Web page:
The pandemic of Covid is here to stay and we have to learn to live with it, as it becomes endemic. Among the many things the Covid pandemic has exposed—the neglect of public health, the disastrous implications of privatization of health, the utter lack of public health infrastructure and ignoring the social roots of ill-health and disease—is the inadequacy of nursing and frontline staff. Overworked and underpaid, ASHA workers in Karnataka, for example, have been forced to go on strike. Even worse, these ‘warriors’ are expected to work long shifts, without rest or even proper protective equipment. While corporate hospitals have come under scrutiny for price gouging, on their part they claim a lack of staff, including trained nurses.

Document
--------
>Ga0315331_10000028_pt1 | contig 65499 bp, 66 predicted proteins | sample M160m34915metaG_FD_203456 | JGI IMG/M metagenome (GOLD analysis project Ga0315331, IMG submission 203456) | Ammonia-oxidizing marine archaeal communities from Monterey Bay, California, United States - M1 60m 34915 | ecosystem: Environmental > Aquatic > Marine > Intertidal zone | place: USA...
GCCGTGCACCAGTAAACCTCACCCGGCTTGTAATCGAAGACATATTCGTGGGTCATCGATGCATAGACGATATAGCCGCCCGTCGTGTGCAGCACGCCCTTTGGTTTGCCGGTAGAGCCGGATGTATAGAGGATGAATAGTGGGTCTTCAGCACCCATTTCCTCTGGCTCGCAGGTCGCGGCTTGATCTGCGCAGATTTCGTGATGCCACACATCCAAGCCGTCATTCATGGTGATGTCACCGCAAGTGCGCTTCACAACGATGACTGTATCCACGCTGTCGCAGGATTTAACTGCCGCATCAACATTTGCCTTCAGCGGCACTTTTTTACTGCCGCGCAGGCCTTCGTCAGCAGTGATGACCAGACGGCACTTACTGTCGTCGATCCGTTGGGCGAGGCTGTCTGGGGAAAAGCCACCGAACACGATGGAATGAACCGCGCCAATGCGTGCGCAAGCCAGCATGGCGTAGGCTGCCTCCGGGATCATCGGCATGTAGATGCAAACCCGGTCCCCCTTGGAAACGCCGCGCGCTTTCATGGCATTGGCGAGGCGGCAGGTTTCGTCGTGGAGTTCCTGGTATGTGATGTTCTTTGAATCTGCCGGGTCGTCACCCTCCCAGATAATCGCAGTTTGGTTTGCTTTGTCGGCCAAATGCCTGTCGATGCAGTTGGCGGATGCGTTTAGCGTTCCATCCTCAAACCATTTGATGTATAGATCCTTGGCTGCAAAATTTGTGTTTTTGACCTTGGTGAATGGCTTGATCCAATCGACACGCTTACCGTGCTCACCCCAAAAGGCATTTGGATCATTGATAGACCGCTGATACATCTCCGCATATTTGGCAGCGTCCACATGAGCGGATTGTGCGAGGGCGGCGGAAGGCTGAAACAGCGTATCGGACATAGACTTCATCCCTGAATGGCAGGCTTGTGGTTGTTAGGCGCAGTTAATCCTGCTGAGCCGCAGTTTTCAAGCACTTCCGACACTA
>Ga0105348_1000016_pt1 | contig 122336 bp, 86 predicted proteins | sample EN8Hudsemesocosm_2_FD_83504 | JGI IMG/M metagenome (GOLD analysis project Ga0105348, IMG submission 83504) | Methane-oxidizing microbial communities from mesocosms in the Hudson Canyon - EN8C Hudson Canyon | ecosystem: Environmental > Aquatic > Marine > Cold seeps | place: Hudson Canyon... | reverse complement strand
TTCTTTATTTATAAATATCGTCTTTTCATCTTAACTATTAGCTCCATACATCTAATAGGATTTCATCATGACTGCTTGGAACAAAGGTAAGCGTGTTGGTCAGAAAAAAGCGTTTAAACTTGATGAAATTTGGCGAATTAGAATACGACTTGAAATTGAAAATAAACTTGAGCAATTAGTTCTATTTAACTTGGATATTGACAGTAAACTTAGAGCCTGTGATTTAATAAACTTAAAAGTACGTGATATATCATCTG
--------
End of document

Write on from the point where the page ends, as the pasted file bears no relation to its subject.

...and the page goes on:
It is in this context that Panchali Ray’s ethnographic work assumes particular significance. This is a truly fascinating and well written book that traverses disciplines and texts, rich in both, marked by empathy towards her respondents. It is multidisciplinary, exploring the lives of nurses in contemporary Kolkata. What are their social backgrounds? Why do they take to a profession that is still so stigmatized? Indeed, what is the reason for this stigma? How does caste continue to dominate? How is this group of health workers internally differentiated?